10 New Year’s Resolutions That Will Save You Thousands

Making a few small changes to your money habits can pay big dividends throughout 2016. Here are 10 New Year’s resolutions that will help you rake in the cash.


Whether it’s responsible money management, weight loss or a healthier lifestyle, New Year’s resolutions usually become a thing of the past by February.

Once the holiday festivities are over, the dust has settled and life is back to normal, resolutions typically fade away. However, with a little determination and consistency, you can stick to your goals — and grow richer in the process.

Following are 10 resolutions that can help you save as much as $1,000 — or even much more.

1. Implement a new shopping strategy

If you do a lot of shopping online, it’s possible you are leaving plenty of money on the table.

For example, in “How to Save at Least 10 Percent on Everything You Buy,” we explain how combining discounted gift cards, rebate sites and reward credit cards can save you cash on every purchase. Shop a lot at Amazon? Check out “10 Secret Strategies to Save Big Bucks at Amazon.”

At the minimum, resolve to always comparison shop for savings. And use the calendar as leverage. Certain categories of goods go on sale at various times of the year. For example, if you typically spend $1,000 on winter clothing, shopping after-Christmas and February closeouts could save you 40 percent. That means a savings of $400.

2. Develop a spending plan

If created and implemented correctly, a budget will reveal weak areas and force you to live within your means. However, just 32 percent of Americans prepare a monthly budget that tracks their income and expenses, according to a 2013 Gallup poll.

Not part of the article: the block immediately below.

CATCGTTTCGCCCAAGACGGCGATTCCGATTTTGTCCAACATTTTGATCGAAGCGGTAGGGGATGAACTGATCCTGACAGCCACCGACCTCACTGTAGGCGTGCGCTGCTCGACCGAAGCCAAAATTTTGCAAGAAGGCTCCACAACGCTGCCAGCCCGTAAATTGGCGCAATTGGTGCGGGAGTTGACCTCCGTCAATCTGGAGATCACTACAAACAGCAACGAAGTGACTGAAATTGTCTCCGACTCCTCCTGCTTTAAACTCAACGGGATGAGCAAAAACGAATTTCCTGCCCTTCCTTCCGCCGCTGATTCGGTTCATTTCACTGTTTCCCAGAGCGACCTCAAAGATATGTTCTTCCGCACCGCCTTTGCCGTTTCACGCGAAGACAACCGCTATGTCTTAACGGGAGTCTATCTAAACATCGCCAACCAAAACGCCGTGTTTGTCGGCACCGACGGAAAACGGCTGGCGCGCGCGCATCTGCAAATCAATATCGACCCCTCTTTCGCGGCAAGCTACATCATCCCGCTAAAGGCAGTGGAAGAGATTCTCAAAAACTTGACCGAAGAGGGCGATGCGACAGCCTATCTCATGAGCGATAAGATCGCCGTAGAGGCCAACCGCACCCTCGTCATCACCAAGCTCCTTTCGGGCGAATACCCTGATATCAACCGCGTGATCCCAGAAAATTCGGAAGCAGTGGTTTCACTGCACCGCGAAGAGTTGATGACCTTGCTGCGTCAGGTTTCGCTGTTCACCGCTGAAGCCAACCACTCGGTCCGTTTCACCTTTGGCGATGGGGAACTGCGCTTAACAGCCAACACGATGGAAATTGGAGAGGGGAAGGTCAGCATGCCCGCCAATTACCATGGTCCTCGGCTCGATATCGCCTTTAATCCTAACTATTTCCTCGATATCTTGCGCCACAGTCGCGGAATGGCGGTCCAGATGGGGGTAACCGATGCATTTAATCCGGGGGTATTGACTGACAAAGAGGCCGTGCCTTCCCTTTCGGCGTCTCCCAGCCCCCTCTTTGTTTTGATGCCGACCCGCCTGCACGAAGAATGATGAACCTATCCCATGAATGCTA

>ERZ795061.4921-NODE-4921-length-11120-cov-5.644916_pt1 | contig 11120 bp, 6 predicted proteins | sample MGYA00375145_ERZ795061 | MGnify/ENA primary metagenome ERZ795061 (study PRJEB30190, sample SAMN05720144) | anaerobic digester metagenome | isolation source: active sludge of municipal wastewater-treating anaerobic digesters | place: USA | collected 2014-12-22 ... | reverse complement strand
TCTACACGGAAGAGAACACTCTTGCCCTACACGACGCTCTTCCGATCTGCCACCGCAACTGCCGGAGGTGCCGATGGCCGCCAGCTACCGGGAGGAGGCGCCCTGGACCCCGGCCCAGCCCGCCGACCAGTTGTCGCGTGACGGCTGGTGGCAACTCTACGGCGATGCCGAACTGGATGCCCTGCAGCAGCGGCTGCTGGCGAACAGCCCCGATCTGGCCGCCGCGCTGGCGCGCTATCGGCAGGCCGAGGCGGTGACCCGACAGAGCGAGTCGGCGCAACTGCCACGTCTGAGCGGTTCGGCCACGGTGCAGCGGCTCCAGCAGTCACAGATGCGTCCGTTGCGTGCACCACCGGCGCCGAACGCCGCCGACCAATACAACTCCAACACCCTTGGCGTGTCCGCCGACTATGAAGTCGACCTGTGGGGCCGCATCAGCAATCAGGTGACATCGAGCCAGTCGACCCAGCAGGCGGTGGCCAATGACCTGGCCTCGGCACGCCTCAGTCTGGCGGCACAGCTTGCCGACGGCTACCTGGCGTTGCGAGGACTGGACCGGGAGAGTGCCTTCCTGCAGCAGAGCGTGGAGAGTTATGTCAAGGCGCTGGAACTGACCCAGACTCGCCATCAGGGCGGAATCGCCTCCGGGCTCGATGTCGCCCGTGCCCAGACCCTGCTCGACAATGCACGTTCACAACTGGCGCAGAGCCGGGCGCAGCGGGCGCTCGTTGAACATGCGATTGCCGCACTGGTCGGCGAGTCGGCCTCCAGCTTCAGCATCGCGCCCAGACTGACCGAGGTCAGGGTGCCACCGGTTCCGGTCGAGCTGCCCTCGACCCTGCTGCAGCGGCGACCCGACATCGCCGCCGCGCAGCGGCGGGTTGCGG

That leaves 68 percent of consumers who may have no real way to assess their finances and implement more responsible spending habits. That’s crazy, especially since tracking expenses is now so easy to do.

3. Get out of debt

About half the families that have credit cards carry a balance. Your statement now tells you how long it will take to pay off that debt if you make only the minimum payment each month.

For example, if you owe $2,800 on your card and have an 18 percent interest rate, making only the minimum payment — $56, or 2 percent — means it will take you nearly 30 years to pay that off the card. Along the way, you’ll pay nearly $6,800 in interest.

Don’t fall victim to this trap. Instead, develop a debt-management plan that can use funds from your budget. You can pay off that debt in a year with a monthly payment of $250 and pay only $288 in interest. That’s a savings of roughly $6,500.

For more, see “The Best Way to Pay Off Debt.”

4. Plan your meals

When making the grocery list for the week, plan your meals around sales and corresponding coupons that are available. Since couponing can be very time-consuming, you can also try eliminating a few items from your list or substituting generics.

Combine these methods to save at least $20 per week, and you’ll be $1,040 richer at the end of 2016.

5. Reduce budget busters

Little luxuries may seem inexpensive, but they add up quickly. Try cutting variable expenses, such as coffee drinks, smoking, gym memberships and cable TV. Shaving down your $3 caffeinated beverage from five to two cups per week can save you up to $468 per year.

6. Compare insurance quotes

Even if you have been with one car insurance company for years, use online comparison tools and shop around to find the most competitive rate.

7. Load up the rainy-day fund

Failing to have a sufficient emergency fund in place is the easiest way to enter and remain into and remain in debt.

To put things into perspective, if you charge $600 for a set of new tires to a credit card with an interest rate of 16.9 percent and a minimum payment of $20 per month, you will end up paying $186 in interest over the course of three years.

8. Adopt a healthier lifestyle

Not only is an active and healthier lifestyle beneficial to your well-being, but it also helps your pocketbook. A healthier you is less likely to need prescribed medications, physician visits and treatments.

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